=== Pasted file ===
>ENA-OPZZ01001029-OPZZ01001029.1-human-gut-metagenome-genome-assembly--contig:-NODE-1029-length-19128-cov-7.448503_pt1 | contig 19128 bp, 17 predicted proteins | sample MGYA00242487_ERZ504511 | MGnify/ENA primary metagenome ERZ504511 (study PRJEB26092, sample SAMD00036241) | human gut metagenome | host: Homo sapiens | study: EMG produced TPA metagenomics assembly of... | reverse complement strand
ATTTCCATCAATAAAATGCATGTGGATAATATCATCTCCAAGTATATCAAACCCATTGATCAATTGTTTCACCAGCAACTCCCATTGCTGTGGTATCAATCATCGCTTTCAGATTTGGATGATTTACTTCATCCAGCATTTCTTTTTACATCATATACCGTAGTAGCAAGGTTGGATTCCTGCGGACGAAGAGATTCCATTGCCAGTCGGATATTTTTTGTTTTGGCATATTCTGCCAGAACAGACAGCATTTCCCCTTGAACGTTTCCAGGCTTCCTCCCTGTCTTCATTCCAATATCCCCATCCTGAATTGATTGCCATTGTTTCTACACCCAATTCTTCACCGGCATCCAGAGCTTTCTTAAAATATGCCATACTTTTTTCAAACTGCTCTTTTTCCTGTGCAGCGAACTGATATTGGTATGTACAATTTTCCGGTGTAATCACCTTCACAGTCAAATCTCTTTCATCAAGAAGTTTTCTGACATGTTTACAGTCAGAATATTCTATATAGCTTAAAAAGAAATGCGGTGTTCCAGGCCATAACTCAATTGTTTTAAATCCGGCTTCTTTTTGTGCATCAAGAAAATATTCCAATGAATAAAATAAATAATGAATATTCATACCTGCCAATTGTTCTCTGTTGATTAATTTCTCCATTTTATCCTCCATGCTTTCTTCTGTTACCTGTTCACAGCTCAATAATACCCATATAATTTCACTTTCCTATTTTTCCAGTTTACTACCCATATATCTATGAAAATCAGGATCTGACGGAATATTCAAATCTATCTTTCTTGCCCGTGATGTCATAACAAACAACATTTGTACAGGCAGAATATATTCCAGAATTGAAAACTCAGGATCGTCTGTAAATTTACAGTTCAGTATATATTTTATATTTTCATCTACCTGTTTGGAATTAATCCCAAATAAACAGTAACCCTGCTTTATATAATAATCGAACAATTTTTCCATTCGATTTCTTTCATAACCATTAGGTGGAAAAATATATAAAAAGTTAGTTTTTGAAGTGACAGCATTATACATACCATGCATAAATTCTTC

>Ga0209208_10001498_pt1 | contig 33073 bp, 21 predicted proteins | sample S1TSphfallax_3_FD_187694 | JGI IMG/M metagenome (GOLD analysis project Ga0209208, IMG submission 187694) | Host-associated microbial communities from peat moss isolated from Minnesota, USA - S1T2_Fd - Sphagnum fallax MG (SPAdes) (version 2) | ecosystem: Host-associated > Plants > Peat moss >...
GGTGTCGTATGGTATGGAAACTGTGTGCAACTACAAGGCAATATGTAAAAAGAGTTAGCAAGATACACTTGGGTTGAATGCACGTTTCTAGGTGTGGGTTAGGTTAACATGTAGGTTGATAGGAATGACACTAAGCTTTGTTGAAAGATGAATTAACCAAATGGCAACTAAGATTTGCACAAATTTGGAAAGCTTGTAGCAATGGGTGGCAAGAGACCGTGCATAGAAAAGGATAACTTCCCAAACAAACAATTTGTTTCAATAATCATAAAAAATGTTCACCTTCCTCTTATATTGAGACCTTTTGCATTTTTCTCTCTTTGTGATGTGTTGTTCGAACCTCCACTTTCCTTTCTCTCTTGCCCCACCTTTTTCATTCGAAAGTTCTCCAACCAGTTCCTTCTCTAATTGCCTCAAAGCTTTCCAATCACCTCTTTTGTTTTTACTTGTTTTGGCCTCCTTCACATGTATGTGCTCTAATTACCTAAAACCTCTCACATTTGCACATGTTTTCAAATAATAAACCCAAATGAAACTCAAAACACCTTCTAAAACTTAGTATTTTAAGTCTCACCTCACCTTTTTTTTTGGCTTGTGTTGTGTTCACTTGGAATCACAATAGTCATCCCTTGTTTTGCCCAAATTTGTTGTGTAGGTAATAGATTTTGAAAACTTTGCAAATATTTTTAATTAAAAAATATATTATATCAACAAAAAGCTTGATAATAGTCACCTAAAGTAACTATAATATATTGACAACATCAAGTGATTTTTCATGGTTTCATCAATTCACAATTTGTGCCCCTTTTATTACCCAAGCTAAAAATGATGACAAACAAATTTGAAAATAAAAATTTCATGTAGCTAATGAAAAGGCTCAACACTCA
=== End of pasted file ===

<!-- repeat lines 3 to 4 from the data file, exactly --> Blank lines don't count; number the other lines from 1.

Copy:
>Ga0209208_10001498_pt1 | contig 33073 bp, 21 predicted proteins | sample S1TSphfallax_3_FD_187694 | JGI IMG/M metagenome (GOLD analysis project Ga0209208, IMG submission 187694) | Host-associated microbial communities from peat moss isolated from Minnesota, USA - S1T2_Fd - Sphagnum fallax MG (SPAdes) (version 2) | ecosystem: Host-associated > Plants > Peat moss >...
GGTGTCGTATGGTATGGAAACTGTGTGCAACTACAAGGCAATATGTAAAAAGAGTTAGCAAGATACACTTGGGTTGAATGCACGTTTCTAGGTGTGGGTTAGGTTAACATGTAGGTTGATAGGAATGACACTAAGCTTTGTTGAAAGATGAATTAACCAAATGGCAACTAAGATTTGCACAAATTTGGAAAGCTTGTAGCAATGGGTGGCAAGAGACCGTGCATAGAAAAGGATAACTTCCCAAACAAACAATTTGTTTCAATAATCATAAAAAATGTTCACCTTCCTCTTATATTGAGACCTTTTGCATTTTTCTCTCTTTGTGATGTGTTGTTCGAACCTCCACTTTCCTTTCTCTCTTGCCCCACCTTTTTCATTCGAAAGTTCTCCAACCAGTTCCTTCTCTAATTGCCTCAAAGCTTTCCAATCACCTCTTTTGTTTTTACTTGTTTTGGCCTCCTTCACATGTATGTGCTCTAATTACCTAAAACCTCTCACATTTGCACATGTTTTCAAATAATAAACCCAAATGAAACTCAAAACACCTTCTAAAACTTAGTATTTTAAGTCTCACCTCACCTTTTTTTTTGGCTTGTGTTGTGTTCACTTGGAATCACAATAGTCATCCCTTGTTTTGCCCAAATTTGTTGTGTAGGTAATAGATTTTGAAAACTTTGCAAATATTTTTAATTAAAAAATATATTATATCAACAAAAAGCTTGATAATAGTCACCTAAAGTAACTATAATATATTGACAACATCAAGTGATTTTTCATGGTTTCATCAATTCACAATTTGTGCCCCTTTTATTACCCAAGCTAAAAATGATGACAAACAAATTTGAAAATAAAAATTTCATGTAGCTAATGAAAAGGCTCAACACTCA